KNOXVILLE, Tenn. – U.S. Attorney J. Douglas Overbey of the Eastern District of Tennessee today announced that Anderson County received $58,008 in Department of Justice grants to respond to the public safety challenges posed by the outbreak of COVID-19.
The grant is available under the Coronavirus Emergency Supplemental Funding program, authorized by the recent stimulus legislation signed by President Trump. Other jurisdictions can determine if they are eligible for funds and may apply immediately by visiting this website. The Justice Department is moving quickly, awarding grants on a rolling basis and aiming to have funds available for drawdown as soon as possible after receiving applications.
“As this country continues to fight COVID-19, our office remains committed to deterring, investigating, and prosecuting those who seek to take advantage of the COVID-19 pandemic. This funding will help many of the communities struggling in these trying times and provide some much-needed relief to our district,” said U.S. Attorney Overbey.
“The outbreak of COVID-19 and the public health emergency it created are sobering reminders that even the most routine duties performed by our nation’s public safety officials carry potentially grave risks,” said Katharine T. Sullivan, Principal Deputy Assistant Attorney General for the Office of Justice Programs. “These funds will provide hard-hit communities with critical resources to help mitigate the impact of this crisis and give added protection to the brave professionals charged with keeping citizens safe.”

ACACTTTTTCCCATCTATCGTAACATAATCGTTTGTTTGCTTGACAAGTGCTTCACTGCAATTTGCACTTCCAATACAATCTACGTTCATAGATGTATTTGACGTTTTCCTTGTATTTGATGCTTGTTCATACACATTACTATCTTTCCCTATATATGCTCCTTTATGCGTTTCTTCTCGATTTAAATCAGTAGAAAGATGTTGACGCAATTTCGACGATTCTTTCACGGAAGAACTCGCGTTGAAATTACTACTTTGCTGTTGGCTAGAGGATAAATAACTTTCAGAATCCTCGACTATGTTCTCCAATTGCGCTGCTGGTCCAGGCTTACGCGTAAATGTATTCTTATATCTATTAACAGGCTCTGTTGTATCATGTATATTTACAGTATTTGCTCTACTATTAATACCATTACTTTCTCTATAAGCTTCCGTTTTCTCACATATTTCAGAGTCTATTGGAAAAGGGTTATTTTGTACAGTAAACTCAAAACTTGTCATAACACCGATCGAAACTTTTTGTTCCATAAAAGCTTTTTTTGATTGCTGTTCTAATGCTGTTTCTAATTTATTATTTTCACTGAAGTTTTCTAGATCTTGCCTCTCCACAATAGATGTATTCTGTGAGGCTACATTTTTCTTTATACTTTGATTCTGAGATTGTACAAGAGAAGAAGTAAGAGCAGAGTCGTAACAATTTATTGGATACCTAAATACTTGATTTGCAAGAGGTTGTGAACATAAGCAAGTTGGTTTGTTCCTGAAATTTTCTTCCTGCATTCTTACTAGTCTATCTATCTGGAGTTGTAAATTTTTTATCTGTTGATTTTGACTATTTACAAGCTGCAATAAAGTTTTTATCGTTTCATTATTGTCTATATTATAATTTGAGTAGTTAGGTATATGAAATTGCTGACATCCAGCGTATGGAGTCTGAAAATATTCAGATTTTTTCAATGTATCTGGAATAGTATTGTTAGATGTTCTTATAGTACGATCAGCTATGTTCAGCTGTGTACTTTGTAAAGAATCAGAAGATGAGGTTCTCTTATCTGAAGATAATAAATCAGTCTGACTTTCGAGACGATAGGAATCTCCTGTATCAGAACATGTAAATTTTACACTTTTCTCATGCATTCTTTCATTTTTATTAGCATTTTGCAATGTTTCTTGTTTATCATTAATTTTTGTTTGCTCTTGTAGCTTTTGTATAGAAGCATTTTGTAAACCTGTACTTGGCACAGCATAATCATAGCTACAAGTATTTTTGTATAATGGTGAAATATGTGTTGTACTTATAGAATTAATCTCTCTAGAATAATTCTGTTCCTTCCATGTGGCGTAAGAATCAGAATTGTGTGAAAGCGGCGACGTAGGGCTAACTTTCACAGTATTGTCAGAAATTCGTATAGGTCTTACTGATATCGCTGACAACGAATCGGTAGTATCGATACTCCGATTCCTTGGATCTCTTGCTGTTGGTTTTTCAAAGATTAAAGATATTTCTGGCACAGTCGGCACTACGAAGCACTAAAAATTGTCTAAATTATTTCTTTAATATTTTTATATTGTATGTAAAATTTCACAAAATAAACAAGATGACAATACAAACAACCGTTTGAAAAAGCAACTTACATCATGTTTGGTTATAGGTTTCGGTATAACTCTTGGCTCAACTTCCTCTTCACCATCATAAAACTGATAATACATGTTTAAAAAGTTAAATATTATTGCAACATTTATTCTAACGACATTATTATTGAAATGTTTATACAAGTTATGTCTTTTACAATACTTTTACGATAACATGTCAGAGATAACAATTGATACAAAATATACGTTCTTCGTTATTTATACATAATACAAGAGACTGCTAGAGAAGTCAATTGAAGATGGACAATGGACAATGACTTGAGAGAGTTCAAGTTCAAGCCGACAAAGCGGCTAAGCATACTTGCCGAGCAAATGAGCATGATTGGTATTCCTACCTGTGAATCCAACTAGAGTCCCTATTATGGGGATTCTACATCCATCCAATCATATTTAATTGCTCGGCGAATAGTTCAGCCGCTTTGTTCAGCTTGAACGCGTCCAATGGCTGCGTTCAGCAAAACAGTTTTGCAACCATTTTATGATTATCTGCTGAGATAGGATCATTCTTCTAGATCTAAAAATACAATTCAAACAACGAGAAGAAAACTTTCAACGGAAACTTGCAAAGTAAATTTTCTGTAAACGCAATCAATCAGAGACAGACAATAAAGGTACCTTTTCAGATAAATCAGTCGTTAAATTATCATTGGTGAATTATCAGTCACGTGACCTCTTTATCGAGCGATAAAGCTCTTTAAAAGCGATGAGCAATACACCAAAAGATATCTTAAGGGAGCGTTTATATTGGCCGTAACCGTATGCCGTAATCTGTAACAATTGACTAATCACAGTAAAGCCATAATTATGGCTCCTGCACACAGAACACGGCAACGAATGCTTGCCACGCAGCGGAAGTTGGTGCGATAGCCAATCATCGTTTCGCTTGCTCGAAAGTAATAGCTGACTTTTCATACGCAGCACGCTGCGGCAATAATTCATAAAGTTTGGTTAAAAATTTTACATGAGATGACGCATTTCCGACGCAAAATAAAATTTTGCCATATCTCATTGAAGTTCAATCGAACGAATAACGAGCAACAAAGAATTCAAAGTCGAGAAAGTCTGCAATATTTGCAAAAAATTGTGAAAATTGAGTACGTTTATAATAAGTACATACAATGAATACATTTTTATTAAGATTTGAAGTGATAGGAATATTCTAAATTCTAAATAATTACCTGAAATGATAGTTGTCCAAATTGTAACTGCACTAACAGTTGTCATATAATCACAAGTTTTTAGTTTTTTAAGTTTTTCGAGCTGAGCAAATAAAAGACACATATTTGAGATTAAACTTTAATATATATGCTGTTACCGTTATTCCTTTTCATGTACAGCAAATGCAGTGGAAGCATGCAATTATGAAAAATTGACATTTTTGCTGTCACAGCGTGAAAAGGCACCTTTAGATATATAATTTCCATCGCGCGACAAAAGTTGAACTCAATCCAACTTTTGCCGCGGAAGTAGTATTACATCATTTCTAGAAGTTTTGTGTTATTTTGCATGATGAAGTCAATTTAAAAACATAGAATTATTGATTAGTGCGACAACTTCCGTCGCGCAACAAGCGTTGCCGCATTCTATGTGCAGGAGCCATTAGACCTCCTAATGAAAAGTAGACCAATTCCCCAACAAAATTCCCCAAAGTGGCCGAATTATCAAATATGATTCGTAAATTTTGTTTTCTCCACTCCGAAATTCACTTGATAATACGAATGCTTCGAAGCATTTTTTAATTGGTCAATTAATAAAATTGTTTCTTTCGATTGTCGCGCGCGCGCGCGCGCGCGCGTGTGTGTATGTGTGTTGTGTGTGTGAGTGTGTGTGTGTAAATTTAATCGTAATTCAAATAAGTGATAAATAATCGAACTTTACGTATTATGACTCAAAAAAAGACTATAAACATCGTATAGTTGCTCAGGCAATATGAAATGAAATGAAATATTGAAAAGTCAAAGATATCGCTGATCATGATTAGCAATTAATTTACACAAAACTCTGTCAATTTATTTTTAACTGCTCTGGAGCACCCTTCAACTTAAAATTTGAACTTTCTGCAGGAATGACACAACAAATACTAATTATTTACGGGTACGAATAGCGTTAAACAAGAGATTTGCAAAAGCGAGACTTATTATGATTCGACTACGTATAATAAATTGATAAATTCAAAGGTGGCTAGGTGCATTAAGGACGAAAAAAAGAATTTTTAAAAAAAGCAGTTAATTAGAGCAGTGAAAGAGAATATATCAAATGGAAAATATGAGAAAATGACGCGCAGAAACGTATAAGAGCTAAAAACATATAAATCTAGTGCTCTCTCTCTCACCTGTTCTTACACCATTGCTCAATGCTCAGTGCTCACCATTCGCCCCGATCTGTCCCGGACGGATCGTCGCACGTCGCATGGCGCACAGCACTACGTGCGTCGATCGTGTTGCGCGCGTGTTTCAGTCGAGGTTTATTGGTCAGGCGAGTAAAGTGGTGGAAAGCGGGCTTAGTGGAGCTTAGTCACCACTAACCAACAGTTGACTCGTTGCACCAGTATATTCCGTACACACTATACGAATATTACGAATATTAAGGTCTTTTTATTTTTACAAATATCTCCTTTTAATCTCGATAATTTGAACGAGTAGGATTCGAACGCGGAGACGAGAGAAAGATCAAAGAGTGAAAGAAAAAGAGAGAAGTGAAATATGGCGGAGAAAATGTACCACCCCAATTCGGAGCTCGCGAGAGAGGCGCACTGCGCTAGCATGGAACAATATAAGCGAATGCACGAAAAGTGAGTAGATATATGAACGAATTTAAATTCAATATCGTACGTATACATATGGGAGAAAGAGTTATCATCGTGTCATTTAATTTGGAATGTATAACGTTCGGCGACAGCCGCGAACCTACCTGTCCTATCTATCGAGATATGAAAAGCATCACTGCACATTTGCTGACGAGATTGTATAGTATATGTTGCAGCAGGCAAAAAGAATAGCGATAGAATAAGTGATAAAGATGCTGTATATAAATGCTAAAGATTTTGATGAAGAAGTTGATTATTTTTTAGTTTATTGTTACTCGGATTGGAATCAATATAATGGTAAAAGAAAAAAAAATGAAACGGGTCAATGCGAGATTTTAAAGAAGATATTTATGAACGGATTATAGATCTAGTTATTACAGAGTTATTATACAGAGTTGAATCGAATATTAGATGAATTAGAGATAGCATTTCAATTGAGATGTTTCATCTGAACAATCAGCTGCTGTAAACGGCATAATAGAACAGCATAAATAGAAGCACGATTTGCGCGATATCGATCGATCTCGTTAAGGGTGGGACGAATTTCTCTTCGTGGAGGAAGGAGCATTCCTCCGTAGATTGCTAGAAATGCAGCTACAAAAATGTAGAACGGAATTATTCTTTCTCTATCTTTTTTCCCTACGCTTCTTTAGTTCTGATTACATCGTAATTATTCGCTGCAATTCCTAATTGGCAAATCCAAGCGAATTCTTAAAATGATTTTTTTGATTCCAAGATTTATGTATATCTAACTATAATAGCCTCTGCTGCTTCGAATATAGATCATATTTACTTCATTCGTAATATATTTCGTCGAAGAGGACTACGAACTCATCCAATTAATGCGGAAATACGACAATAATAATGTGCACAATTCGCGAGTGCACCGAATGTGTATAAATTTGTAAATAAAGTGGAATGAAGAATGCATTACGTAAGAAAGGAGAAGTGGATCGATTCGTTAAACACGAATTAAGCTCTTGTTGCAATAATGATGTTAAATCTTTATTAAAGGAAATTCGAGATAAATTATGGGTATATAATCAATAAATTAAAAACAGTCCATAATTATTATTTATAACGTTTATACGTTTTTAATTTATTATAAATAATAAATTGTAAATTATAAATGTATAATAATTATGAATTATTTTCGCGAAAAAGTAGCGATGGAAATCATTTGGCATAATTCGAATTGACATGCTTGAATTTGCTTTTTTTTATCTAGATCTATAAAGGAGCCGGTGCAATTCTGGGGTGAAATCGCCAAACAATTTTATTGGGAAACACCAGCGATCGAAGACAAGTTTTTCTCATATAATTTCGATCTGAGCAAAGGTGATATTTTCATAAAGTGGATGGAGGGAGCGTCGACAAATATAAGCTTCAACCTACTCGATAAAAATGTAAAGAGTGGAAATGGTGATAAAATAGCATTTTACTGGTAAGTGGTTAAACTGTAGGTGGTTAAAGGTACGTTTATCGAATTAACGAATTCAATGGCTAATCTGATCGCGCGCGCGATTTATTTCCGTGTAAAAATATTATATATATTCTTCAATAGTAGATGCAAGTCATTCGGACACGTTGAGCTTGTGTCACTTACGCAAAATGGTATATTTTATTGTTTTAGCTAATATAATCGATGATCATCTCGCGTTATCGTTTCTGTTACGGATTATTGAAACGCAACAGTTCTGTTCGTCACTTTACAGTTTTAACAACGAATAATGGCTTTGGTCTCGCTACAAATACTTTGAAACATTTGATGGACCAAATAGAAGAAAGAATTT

The law gives jurisdictions considerable latitude using these funds for dealing with COVID-19. Potential uses include hiring personnel, paying overtime, purchasing protective equipment, distributing resources to hard-hit areas and addressing inmates’ medical needs.
Agencies eligible for the fiscal year 2019 State and Local Edward Byrne Memorial Justice Assistance Grant Program are candidates for the emergency funding. Local units of government and tribes will receive direct awards separately according to their jurisdictions’ allocations.
The Office of Justice Programs, directed by Principal Deputy Assistant Attorney General Katharine T. Sullivan, provides federal leadership, grants, training, technical assistance and other resources to improve the nation’s capacity to prevent and reduce crime, assist victims and enhance the rule of law by strengthening the criminal and juvenile justice systems. More information about OJP and its components can be found at www.ojp.gov.